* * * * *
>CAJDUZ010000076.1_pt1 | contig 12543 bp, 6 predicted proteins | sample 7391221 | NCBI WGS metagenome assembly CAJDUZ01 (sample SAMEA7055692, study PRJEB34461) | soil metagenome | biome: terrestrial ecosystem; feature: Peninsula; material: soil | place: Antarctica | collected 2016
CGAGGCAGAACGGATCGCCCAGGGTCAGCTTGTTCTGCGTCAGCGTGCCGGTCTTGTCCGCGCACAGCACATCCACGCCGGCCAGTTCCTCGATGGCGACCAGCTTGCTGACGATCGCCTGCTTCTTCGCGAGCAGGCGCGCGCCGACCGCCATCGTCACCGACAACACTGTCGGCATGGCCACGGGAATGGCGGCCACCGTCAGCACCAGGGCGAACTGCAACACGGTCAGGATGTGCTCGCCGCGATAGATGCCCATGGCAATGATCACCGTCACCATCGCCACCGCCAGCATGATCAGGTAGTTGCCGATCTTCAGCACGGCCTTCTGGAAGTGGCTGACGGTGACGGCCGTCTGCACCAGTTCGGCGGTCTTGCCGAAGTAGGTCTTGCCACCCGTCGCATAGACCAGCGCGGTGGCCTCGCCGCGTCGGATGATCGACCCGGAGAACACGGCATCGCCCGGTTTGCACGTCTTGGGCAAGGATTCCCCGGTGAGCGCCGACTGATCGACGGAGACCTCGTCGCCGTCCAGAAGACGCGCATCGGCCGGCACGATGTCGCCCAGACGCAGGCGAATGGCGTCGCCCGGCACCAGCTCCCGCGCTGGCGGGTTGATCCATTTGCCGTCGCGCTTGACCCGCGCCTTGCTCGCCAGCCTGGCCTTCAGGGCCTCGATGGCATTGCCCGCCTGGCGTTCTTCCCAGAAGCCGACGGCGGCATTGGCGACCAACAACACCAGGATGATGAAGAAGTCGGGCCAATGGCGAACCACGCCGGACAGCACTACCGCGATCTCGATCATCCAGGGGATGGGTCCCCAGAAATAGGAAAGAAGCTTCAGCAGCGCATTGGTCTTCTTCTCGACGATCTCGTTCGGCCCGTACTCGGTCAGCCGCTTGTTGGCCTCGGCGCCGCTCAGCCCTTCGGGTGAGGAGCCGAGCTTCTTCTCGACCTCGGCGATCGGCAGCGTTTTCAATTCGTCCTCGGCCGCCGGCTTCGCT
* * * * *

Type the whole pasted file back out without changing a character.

>CAJDUZ010000076.1_pt1 | contig 12543 bp, 6 predicted proteins | sample 7391221 | NCBI WGS metagenome assembly CAJDUZ01 (sample SAMEA7055692, study PRJEB34461) | soil metagenome | biome: terrestrial ecosystem; feature: Peninsula; material: soil | place: Antarctica | collected 2016
CGAGGCAGAACGGATCGCCCAGGGTCAGCTTGTTCTGCGTCAGCGTGCCGGTCTTGTCCGCGCACAGCACATCCACGCCGGCCAGTTCCTCGATGGCGACCAGCTTGCTGACGATCGCCTGCTTCTTCGCGAGCAGGCGCGCGCCGACCGCCATCGTCACCGACAACACTGTCGGCATGGCCACGGGAATGGCGGCCACCGTCAGCACCAGGGCGAACTGCAACACGGTCAGGATGTGCTCGCCGCGATAGATGCCCATGGCAATGATCACCGTCACCATCGCCACCGCCAGCATGATCAGGTAGTTGCCGATCTTCAGCACGGCCTTCTGGAAGTGGCTGACGGTGACGGCCGTCTGCACCAGTTCGGCGGTCTTGCCGAAGTAGGTCTTGCCACCCGTCGCATAGACCAGCGCGGTGGCCTCGCCGCGTCGGATGATCGACCCGGAGAACACGGCATCGCCCGGTTTGCACGTCTTGGGCAAGGATTCCCCGGTGAGCGCCGACTGATCGACGGAGACCTCGTCGCCGTCCAGAAGACGCGCATCGGCCGGCACGATGTCGCCCAGACGCAGGCGAATGGCGTCGCCCGGCACCAGCTCCCGCGCTGGCGGGTTGATCCATTTGCCGTCGCGCTTGACCCGCGCCTTGCTCGCCAGCCTGGCCTTCAGGGCCTCGATGGCATTGCCCGCCTGGCGTTCTTCCCAGAAGCCGACGGCGGCATTGGCGACCAACAACACCAGGATGATGAAGAAGTCGGGCCAATGGCGAACCACGCCGGACAGCACTACCGCGATCTCGATCATCCAGGGGATGGGTCCCCAGAAATAGGAAAGAAGCTTCAGCAGCGCATTGGTCTTCTTCTCGACGATCTCGTTCGGCCCGTACTCGGTCAGCCGCTTGTTGGCCTCGGCGCCGCTCAGCCCTTCGGGTGAGGAGCCGAGCTTCTTCTCGACCTCGGCGATCGGCAGCGTTTTCAATTCGTCCTCGGCCGCCGGCTTCGCT